return false;
  }

  public IEnumerator<MyClass> GetEnumerator()
  {
     return internalList.AsReadOnly().GetEnumerator();
  }

  System.Collections.IEnumerator System.Collections.IEnumerable.GetEnumerator()
  {
     return GetEnumerator();
  }
}
share|improve this answer
    
This is brilliant! –  nawfal Nov 9 '13 at 14:47

Just add all the hash codes of each element.

public class MyClass
{
    ...
    public override int GetHashCode()
    {
        return Type.GetHashCode() + Id;
    }
}

public class MyClassList : List<MyClass>
{
    public override int GetHashCode()
    {
        int code = 0;
        for( int i = 0; i < Count; ++i )
            code += this[i].GetHashCode();
        return code;
    }
}
share|improve this answer
    
Will this overflow and underflow nicely, or do you need to wrap those methods in unchecked? Edit: I think it's ok as-is. –  Tim S. Oct 22 '13 at 15:30
    
hmm good point. I don't know. –  clcto Oct 22 '13 at 15:31
1  
Here's a good reference on that: msdn.microsoft.com/en-us/library/aa691349(v=vs.71).aspx the default is unchecked, so in general, it should be okay, but considering this is intended to over/underflow, I think explicitly wrapping it in unchecked would be a good idea, to override any compiler options and to clarify it when someone reads the code. –  Tim S. Oct 22 '13 at 15:34
    
You could consider to concatenate the hashcodes of the seperate elements and calculate the hash over the result. –  Marvin Smit Oct 22 '13 at 15:38
    
I don't think it's a good idea to iterate the whole collection every time GetHashCode is called. –  BlueMonkMN Oct 22 '13 at 15:47

I propose this solution (I didn't implement the Equals method) :

public class MyClass
{
    public string Type { get; set; }
    public int Id { get; set; }

    public override int GetHashCode()
    {
        int hash = 17;
        hash = hash + 23 * this.Type.GetHashCode();
        hash = hash + 23 * this.Id.GetHashCode();
        return hash;
    }
}

public class MyClassList : List<MyClass>
{
    public MyClassList(IEnumerable<MyClass> enumerable) : base(enumerable) { }

    public override int GetHashCode()
    {
        return this.Aggregate(17, (state, current) => state * 23 + current.GetHashCode());
    }
}

The way to generate the hashcode is inspired from Microsoft method to compute the hash value for anonymous objects.

share|improve this answer
    
That's an order dependent comparer, not an order independent comparer. –  Servy Oct 22 '13 at 15:19
    
and he wants the hashcode of MyClass to be based on both fields –  clcto Oct 22 '13 at 15:20
    
oops, I was too quick to answer... I edited my answer to take in account clcto's comment. With my solution, the GetHashCode method should create a temporary sorted list, and compute the hash on it. –  schglurps Oct 22 '13 at 15:27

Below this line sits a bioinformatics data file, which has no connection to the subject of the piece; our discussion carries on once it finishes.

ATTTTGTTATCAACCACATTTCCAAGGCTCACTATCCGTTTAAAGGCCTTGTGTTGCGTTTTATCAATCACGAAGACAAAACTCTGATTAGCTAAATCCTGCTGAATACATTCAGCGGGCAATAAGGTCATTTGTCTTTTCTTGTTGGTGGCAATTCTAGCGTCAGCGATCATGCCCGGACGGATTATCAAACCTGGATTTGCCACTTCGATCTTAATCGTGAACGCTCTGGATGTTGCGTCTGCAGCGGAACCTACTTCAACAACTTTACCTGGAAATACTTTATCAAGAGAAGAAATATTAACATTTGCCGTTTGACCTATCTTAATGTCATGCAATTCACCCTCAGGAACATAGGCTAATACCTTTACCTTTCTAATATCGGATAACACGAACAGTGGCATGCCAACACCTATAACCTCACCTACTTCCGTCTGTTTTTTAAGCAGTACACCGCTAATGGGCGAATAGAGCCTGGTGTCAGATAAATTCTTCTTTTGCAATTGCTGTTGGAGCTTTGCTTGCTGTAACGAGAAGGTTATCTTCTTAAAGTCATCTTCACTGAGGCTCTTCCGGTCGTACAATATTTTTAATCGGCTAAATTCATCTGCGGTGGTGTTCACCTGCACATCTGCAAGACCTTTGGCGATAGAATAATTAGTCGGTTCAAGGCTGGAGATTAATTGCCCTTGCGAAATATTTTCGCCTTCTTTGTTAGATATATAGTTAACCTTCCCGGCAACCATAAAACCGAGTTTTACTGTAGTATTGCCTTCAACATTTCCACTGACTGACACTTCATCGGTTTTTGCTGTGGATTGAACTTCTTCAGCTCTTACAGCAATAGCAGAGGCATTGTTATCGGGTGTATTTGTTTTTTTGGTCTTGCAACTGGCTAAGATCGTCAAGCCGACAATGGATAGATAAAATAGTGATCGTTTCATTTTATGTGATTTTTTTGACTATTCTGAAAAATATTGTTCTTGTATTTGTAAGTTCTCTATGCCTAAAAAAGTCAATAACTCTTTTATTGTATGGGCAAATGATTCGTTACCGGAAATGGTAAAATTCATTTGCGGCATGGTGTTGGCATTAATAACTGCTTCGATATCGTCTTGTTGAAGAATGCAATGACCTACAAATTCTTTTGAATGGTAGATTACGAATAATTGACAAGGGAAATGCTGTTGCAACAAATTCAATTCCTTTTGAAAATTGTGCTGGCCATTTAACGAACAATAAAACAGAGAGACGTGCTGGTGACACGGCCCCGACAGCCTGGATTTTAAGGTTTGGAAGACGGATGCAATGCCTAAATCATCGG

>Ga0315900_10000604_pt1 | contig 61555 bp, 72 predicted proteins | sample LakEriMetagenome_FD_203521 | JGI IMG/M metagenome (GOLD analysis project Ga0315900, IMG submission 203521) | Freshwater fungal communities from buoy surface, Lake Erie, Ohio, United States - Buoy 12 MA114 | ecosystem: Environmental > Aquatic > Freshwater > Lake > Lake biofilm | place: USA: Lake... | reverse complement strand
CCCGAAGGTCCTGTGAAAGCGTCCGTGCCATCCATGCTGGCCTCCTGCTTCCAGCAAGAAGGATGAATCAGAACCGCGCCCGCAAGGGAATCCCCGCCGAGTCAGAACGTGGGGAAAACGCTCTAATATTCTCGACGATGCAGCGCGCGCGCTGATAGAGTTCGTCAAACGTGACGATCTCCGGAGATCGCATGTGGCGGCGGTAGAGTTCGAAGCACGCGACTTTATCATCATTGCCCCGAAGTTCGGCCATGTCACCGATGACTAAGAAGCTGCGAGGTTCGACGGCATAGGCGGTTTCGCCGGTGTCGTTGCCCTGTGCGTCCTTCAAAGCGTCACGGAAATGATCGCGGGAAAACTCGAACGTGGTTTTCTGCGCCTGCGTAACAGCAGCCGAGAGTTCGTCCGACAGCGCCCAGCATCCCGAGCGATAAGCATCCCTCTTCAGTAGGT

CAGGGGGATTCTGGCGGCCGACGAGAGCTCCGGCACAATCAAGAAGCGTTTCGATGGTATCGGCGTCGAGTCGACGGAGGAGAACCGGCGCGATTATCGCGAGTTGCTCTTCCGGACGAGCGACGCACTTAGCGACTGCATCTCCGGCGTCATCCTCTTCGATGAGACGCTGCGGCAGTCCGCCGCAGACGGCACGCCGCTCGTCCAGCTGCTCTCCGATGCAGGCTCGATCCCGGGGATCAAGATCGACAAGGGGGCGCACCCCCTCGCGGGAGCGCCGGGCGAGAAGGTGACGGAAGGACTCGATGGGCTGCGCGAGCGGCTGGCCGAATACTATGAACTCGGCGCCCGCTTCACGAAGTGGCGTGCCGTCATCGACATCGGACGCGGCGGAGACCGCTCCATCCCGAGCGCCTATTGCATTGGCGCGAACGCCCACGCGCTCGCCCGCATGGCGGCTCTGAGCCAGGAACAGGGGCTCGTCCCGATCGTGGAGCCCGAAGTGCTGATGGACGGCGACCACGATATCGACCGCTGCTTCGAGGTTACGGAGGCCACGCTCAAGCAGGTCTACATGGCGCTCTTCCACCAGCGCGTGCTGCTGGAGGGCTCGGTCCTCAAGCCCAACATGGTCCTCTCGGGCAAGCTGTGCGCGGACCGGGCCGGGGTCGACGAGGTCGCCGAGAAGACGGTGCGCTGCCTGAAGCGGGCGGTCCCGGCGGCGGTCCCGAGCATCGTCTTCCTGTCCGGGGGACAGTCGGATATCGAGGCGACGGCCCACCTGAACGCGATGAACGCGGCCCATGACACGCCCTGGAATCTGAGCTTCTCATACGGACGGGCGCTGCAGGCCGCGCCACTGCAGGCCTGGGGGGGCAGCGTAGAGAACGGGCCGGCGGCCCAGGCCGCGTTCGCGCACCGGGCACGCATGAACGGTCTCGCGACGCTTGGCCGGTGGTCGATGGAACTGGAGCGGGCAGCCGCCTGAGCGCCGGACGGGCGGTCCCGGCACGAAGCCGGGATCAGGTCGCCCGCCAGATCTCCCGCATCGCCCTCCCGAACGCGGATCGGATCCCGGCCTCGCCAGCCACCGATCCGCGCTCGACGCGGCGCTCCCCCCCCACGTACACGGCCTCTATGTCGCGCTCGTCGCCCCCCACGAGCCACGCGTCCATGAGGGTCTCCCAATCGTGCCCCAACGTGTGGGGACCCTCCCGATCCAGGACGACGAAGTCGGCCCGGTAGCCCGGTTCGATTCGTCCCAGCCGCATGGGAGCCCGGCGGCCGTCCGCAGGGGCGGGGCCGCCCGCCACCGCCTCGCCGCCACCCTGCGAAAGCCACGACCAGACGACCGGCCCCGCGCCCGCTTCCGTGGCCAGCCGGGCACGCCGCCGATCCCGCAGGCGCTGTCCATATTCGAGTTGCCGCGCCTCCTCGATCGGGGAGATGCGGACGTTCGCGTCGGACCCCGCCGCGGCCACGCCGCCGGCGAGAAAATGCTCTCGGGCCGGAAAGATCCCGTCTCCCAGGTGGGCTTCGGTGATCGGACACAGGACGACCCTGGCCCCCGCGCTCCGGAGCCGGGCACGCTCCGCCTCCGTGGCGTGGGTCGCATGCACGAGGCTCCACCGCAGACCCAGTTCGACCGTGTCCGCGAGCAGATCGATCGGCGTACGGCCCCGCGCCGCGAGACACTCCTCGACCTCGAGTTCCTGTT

Evaluating the entire list doesn't give GetHashCode much of an advantage over actually comparing all the individual values. –  BlueMonkMN Oct 22 '13 at 15:49

The solution given by clto works. Here is an alternative: sort the list by some total ordering (any ordering will do, as long as it is unambiguous). Then you can calculate the hash code using any normal means. You don't need order-independence. You could even use a cryptographic hash function.

share|improve this answer

If the order isn't important then you should use a collection that inherently is a set, rather than a list.

Also, it's generally best to not inherit from collections; use composition instead.

So for a collection you can use a HashSet, as it will have set semantics.

To have MyClass use both properties as it's identity just override it's equals and get hash code implementations, or create an IComparer<MyClass> if you can't or don't want to do that.

public class MyClass:IEquatable<MyClass>
{
    public string Type { get; set; }
    public int Id { get; set; }

    public override bool Equals(object obj)
    {
        return Equals(obj as MyClass);
    }

    public bool Equals(MyClass other)
    {
        if (other == null)
            return false;

        return Type == other.Type &&
            Id == other.Id;
    }

    public override int GetHashCode()
    {
        return Type.GetHashCode() * 79 + Id;
    }
}

Then your collection is as simple as:

HashSet<MyClass> set = new HashSet<MyClass>();

And if you want to compare various sets just use:

HashSet<MyClass>.CreateSetComparer();
share|improve this answer
1  
order not mattering and not allowing duplicates are not the same. –  clcto Oct 22 '13 at 15:33
    
@clcto While it's conceivable he wants a bag instead, given that there is no library implementation of a bag I'd wait to see if a set is in fact unacceptable before trying to avoid using it. If he isn't going to have duplicate values then it will work much more effectively than a list based solution. –  Servy Oct 22 '13 at 15:36